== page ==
United States District Court, E.D. Missouri, Eastern Division
OPINION, MEMORANDUM AND ORDER
EDWARD AUTREY, UNITED STATES DISTRICT JUDGE
matter is before the Court on the Order and Recommendation of
Magistrate Judge David D. Noce addressing Defendant
Szczerba's Motions to Suppress Evidence, [Doc. No.'s
23, 65 and 97], Defendant Szczerba's Motion to Suppress
Physical Evidence obtained during the search of a hotel room,
[Doc. No. 85], Defendant Szczerba's Motion to Suppress
Evidence obtained during the search of a motor vehicle, [Doc.
No. 86], and Judge Noce's Order and Recommendation
addressing Defendant Edwards' Motions to Suppress
Evidence, [Doc. No.'s 24, 69 and 130]. Evidentiary
hearings were held September 7, 2016 and October 7, 2016.
Judge Noce recommends that these motions be denied.
Defendants have filed written objections to these
party objects to the magistrate judge's report and
recommendation, the Court must conduct a de novo
review of the portions of the report, findings, or
recommendations to which the party objected. See United
States v. Lothridge, 324 F.3d 599, 600 (8th Cir.2003)
(citing 28 U.S.C. § 636(b)(1)). Pursuant to 28 U.S.C.
§ 636, the Court will therefore conduct such a de
novo review of those portions of the Memorandum to which
Defendant objects. The Court has reviewed the entire record
for this purpose.
Defendants object to Judge Noce's finding that, although
search of the hotel room and car were not authorized by the
search warrant as written, the search was proper under the
good faith exception to the exclusionary rule articulated in
United States v. Leon, 468 U.S. 897 (1984).
Noce's Order meticulously details the events surrounding
the searches. After recognizing the defect in the search
warrant, i.e. that it stated that the person of
Defendant Edwards was to be searched, rather than the hotel
room and the car, Judge Noce carefully analyzes whether the
totality of the circumstances give rise to Sgt. Nijkamp's
good faith belief that the police were authorized to search
the hotel room and the car. Based on the facts given to Sgt.
Nijkamp by the alleged victim, Sgt. Nijkamp had probable
cause to believe that a crime had been committed. The
suppression of an invalid warrant is appropriate “only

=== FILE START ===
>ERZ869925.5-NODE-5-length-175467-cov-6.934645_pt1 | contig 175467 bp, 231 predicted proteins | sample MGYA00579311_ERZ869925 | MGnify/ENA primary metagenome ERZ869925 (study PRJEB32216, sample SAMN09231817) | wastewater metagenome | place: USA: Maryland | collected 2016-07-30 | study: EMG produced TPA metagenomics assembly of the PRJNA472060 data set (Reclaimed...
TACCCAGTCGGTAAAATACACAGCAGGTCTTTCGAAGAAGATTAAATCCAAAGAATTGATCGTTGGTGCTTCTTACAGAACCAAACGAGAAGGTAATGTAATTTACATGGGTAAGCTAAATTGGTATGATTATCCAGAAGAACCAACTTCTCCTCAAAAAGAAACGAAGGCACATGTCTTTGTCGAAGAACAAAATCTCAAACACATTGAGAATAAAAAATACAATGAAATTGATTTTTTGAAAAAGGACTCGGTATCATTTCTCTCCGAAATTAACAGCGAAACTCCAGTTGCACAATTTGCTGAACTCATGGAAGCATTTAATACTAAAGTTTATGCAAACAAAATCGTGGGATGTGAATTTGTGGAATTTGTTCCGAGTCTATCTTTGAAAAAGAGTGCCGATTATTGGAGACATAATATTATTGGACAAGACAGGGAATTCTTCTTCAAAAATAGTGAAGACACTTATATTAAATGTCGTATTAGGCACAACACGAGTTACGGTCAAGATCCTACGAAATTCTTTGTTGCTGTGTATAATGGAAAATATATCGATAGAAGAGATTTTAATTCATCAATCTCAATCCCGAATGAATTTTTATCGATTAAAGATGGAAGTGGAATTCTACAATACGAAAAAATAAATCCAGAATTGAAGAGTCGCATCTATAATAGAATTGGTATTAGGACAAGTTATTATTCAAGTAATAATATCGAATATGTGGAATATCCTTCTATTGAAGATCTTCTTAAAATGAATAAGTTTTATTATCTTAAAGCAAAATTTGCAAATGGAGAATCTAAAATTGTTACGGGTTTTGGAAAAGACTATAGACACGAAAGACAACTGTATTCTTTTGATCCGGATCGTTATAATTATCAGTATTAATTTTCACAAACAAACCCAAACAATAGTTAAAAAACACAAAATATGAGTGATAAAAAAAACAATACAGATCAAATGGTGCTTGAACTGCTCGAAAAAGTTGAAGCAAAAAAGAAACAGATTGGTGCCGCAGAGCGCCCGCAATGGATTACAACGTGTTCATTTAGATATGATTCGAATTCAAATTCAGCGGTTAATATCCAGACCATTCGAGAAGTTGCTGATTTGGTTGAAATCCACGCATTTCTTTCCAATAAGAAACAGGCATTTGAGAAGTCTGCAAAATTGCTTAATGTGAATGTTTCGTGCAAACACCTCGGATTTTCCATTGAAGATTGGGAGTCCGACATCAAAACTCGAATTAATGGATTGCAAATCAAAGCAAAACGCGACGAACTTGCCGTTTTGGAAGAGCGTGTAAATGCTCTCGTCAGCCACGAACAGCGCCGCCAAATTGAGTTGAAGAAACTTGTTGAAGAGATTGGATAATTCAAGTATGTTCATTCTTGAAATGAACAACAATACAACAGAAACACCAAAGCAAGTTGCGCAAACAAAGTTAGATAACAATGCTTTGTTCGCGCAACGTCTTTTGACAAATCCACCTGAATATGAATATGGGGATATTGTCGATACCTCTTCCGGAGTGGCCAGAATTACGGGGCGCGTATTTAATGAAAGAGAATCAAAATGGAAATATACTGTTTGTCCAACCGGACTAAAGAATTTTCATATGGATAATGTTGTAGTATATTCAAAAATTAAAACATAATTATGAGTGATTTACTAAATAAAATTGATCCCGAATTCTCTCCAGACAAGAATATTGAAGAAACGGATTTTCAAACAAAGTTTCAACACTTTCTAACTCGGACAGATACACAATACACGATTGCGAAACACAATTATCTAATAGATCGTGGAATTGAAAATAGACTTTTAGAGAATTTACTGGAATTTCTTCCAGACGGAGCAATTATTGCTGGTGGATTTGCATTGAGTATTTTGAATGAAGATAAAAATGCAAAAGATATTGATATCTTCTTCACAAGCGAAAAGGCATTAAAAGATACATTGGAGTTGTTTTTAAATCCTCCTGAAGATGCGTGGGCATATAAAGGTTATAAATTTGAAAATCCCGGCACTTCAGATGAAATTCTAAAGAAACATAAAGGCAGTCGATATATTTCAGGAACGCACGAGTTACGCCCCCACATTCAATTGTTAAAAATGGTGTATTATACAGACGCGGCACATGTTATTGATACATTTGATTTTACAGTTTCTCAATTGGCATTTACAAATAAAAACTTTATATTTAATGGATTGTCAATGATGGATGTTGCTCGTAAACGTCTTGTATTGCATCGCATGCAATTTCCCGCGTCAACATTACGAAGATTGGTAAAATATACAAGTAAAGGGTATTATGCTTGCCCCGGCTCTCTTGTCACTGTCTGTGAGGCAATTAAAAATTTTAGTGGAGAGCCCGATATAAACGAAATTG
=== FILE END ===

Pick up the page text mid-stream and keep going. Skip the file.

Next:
if the officers were dishonest or reckless in preparing their
affidavit or could not have harbored an objectively
reasonable belief in the existence of probable cause.”
Leon, 468 U.S. at 922.
Edwards objects to Judge Noce's Order because he did not
specifically address her argument to suppress the video
recording of Defendants' hotel room. Defendant argues
that the video should be suppressed because it was not
supported by probable cause and was not authorized by any
warrant. In his Order, Judge Noce found that Sgt. Nijkamp had
two purposes for making the recording. She wanted to
inventory and document the contents of the hotel room to
avoid a later claim that items were later missing, and she
wanted to record the contents and condition of the room for
criminal investigatory purposes.
Nijkamp acted reasonably in securing the apartment while
awaiting a search warrant. Based on the information she
received from the alleged victim, she reasonably suspected
that Defendants were engaged in wrongful activity. Sgt.
Nijkamp secured the apartment to prevent the destruction of
evidence of trafficking for the purpose of sexual
exploitation. The act of securing the apartment while
awaiting a search warrant comports with the Fourth Amendment.
See United States v. Roby, 122 F.3d 1120, 1125 (8th
Cir.1997). Moreover, the affidavit Sgt. Nijkamp filed in
support of the search warrant contains no information
indicating she exploited her presence while securing the
apartment. United States v. Ruiz-Estrada, 312 F.3d
398, 404 (8th Cir. 2002). The Roby Court cited to
Segura v. United States, 468 U.S. 796 (1984). In
Segura, the United States Supreme Court was called
upon to decide “whether, when officers have probable
cause to believe that evidence of criminal activity is on the
premises, ” the Fourth Amendment permits police to
temporarily secure a dwelling in order to “prevent
removal or destruction of evidence.” Id. at
809. Without deciding whether securing a dwelling constituted
a “seizure” under the Fourth Amendment, the Court
noted that “[d]ifferent interests are implicated by a
seizure than by a search. A seizure affects only the
person's possessory interests; a search affects a
person's privacy interests.” Id. at 806.
The Court ultimately concluded that, where officers had
probable cause to believe that evidence of a crime was inside
a dwelling, the Fourth Amendment permits police to secure the
dwelling to prevent destruction or removal of evidence while
a search warrant is being secured. Id. at 810.
Noce's recommendation is based on sound and thorough
legal analysis and attentiveness to the evidence. Nothing
contained in the Recommendation is contrary to the law, nor
does it misstate the facts. Judge Noce reviewed and
considered Defendants' arguments and authority that they
presented. The objections are overruled.
Noce's conclusions are based on sound legal analysis. The
Court agrees with Judge Noce's conclusions in their
entirety. The Recommendations are adopted in toto.
IT IS HEREBY ORDERED that Defendant Szczerba's Motions to
Suppress Evidence, [Doc. No.'s 23, 65 and 97], Defendant
Szczerba's Motion to Suppress Physical Evidence obtained
during the search of a hotel room, [Doc. No. 85], Defendant
Szczerba's Motion to Suppress Evidence obtained during
the search of a motor vehicle, [Doc. No. 86], ...